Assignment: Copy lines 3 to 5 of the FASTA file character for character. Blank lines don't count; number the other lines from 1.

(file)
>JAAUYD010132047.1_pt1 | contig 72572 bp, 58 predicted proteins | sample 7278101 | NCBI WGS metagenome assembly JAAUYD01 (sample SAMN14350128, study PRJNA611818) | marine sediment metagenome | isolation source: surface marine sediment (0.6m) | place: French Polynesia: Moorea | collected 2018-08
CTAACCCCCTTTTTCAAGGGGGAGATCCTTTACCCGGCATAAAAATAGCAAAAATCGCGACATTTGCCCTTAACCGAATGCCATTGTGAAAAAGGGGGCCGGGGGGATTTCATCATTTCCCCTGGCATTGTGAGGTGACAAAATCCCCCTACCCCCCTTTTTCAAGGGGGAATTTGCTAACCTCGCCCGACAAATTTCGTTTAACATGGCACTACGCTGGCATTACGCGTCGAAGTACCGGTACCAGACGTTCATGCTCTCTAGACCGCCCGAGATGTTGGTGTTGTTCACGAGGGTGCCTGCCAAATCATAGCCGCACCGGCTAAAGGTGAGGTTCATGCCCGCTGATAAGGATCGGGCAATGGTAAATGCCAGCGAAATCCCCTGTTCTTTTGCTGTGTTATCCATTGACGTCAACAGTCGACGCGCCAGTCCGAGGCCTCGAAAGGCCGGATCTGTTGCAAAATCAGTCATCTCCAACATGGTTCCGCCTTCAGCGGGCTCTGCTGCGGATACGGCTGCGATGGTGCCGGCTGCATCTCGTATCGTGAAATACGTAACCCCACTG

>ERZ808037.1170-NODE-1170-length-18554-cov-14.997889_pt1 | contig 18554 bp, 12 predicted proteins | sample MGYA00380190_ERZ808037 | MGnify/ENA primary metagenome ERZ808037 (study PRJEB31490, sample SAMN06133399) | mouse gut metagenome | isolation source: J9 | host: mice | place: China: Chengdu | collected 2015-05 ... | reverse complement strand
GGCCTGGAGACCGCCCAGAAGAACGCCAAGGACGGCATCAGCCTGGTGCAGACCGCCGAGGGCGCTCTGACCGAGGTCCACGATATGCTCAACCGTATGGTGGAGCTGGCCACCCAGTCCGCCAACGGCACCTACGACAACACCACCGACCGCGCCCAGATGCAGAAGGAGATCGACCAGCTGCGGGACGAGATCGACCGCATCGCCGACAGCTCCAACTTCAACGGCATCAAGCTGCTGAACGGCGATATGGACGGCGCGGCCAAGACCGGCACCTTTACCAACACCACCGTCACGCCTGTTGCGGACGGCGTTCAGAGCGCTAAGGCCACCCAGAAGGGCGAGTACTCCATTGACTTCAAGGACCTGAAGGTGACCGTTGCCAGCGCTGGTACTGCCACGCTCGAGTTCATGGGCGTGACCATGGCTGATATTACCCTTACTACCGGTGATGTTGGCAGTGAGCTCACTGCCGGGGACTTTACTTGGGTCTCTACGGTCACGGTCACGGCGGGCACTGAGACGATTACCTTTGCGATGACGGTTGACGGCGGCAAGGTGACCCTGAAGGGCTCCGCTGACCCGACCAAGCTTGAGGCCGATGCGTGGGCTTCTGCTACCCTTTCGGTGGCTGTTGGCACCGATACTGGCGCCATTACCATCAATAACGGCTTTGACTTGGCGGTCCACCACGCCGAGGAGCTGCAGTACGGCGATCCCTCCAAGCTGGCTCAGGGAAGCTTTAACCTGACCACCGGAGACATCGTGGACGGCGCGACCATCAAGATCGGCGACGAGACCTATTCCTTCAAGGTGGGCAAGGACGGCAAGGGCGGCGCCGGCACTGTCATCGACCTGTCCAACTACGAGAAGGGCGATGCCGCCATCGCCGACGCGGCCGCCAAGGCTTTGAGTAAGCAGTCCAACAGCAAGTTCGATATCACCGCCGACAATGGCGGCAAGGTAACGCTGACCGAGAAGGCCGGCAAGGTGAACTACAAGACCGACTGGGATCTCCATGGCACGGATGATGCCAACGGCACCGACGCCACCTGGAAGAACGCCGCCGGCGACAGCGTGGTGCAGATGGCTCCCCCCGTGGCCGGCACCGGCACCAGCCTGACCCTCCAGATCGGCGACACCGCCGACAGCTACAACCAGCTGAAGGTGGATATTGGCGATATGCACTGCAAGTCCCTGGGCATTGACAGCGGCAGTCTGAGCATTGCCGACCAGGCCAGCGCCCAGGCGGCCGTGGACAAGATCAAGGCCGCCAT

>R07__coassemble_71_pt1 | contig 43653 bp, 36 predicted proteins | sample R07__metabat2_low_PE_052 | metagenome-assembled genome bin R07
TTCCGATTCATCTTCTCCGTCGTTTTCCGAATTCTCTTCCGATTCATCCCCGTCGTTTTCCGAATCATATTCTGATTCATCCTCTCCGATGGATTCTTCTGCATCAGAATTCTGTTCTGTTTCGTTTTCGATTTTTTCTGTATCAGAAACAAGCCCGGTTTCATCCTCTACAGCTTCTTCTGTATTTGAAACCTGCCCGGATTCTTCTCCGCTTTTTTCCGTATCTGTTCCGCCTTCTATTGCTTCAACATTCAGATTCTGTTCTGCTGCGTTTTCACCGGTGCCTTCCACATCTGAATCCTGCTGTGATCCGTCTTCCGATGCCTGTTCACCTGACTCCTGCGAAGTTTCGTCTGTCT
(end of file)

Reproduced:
>ERZ808037.1170-NODE-1170-length-18554-cov-14.997889_pt1 | contig 18554 bp, 12 predicted proteins | sample MGYA00380190_ERZ808037 | MGnify/ENA primary metagenome ERZ808037 (study PRJEB31490, sample SAMN06133399) | mouse gut metagenome | isolation source: J9 | host: mice | place: China: Chengdu | collected 2015-05 ... | reverse complement strand
GGCCTGGAGACCGCCCAGAAGAACGCCAAGGACGGCATCAGCCTGGTGCAGACCGCCGAGGGCGCTCTGACCGAGGTCCACGATATGCTCAACCGTATGGTGGAGCTGGCCACCCAGTCCGCCAACGGCACCTACGACAACACCACCGACCGCGCCCAGATGCAGAAGGAGATCGACCAGCTGCGGGACGAGATCGACCGCATCGCCGACAGCTCCAACTTCAACGGCATCAAGCTGCTGAACGGCGATATGGACGGCGCGGCCAAGACCGGCACCTTTACCAACACCACCGTCACGCCTGTTGCGGACGGCGTTCAGAGCGCTAAGGCCACCCAGAAGGGCGAGTACTCCATTGACTTCAAGGACCTGAAGGTGACCGTTGCCAGCGCTGGTACTGCCACGCTCGAGTTCATGGGCGTGACCATGGCTGATATTACCCTTACTACCGGTGATGTTGGCAGTGAGCTCACTGCCGGGGACTTTACTTGGGTCTCTACGGTCACGGTCACGGCGGGCACTGAGACGATTACCTTTGCGATGACGGTTGACGGCGGCAAGGTGACCCTGAAGGGCTCCGCTGACCCGACCAAGCTTGAGGCCGATGCGTGGGCTTCTGCTACCCTTTCGGTGGCTGTTGGCACCGATACTGGCGCCATTACCATCAATAACGGCTTTGACTTGGCGGTCCACCACGCCGAGGAGCTGCAGTACGGCGATCCCTCCAAGCTGGCTCAGGGAAGCTTTAACCTGACCACCGGAGACATCGTGGACGGCGCGACCATCAAGATCGGCGACGAGACCTATTCCTTCAAGGTGGGCAAGGACGGCAAGGGCGGCGCCGGCACTGTCATCGACCTGTCCAACTACGAGAAGGGCGATGCCGCCATCGCCGACGCGGCCGCCAAGGCTTTGAGTAAGCAGTCCAACAGCAAGTTCGATATCACCGCCGACAATGGCGGCAAGGTAACGCTGACCGAGAAGGCCGGCAAGGTGAACTACAAGACCGACTGGGATCTCCATGGCACGGATGATGCCAACGGCACCGACGCCACCTGGAAGAACGCCGCCGGCGACAGCGTGGTGCAGATGGCTCCCCCCGTGGCCGGCACCGGCACCAGCCTGACCCTCCAGATCGGCGACACCGCCGACAGCTACAACCAGCTGAAGGTGGATATTGGCGATATGCACTGCAAGTCCCTGGGCATTGACAGCGGCAGTCTGAGCATTGCCGACCAGGCCAGCGCCCAGGCGGCCGTGGACAAGATCAAGGCCGCCAT

>R07__coassemble_71_pt1 | contig 43653 bp, 36 predicted proteins | sample R07__metabat2_low_PE_052 | metagenome-assembled genome bin R07